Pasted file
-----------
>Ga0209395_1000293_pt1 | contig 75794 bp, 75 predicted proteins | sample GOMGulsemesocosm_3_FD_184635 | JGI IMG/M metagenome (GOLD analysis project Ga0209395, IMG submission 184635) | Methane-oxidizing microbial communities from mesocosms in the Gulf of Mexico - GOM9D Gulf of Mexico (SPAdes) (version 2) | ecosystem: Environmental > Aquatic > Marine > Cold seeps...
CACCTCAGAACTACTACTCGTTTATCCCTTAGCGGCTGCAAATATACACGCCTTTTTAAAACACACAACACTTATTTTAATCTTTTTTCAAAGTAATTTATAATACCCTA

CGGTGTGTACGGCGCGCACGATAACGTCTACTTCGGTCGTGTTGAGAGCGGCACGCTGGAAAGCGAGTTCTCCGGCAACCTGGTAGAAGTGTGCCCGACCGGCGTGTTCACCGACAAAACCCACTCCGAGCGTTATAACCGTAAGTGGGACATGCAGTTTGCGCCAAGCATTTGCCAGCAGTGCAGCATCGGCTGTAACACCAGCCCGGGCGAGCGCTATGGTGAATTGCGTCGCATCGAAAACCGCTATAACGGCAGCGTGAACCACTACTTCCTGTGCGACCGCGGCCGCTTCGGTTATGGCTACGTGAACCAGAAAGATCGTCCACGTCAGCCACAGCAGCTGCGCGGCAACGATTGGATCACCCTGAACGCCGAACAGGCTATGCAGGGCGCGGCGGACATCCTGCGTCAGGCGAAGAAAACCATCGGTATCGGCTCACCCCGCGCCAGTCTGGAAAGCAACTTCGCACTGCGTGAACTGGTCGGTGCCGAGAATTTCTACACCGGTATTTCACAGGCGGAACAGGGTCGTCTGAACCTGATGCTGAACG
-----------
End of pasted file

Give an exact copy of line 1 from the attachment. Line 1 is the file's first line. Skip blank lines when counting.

>Ga0209395_1000293_pt1 | contig 75794 bp, 75 predicted proteins | sample GOMGulsemesocosm_3_FD_184635 | JGI IMG/M metagenome (GOLD analysis project Ga0209395, IMG submission 184635) | Methane-oxidizing microbial communities from mesocosms in the Gulf of Mexico - GOM9D Gulf of Mexico (SPAdes) (version 2) | ecosystem: Environmental > Aquatic > Marine > Cold seeps...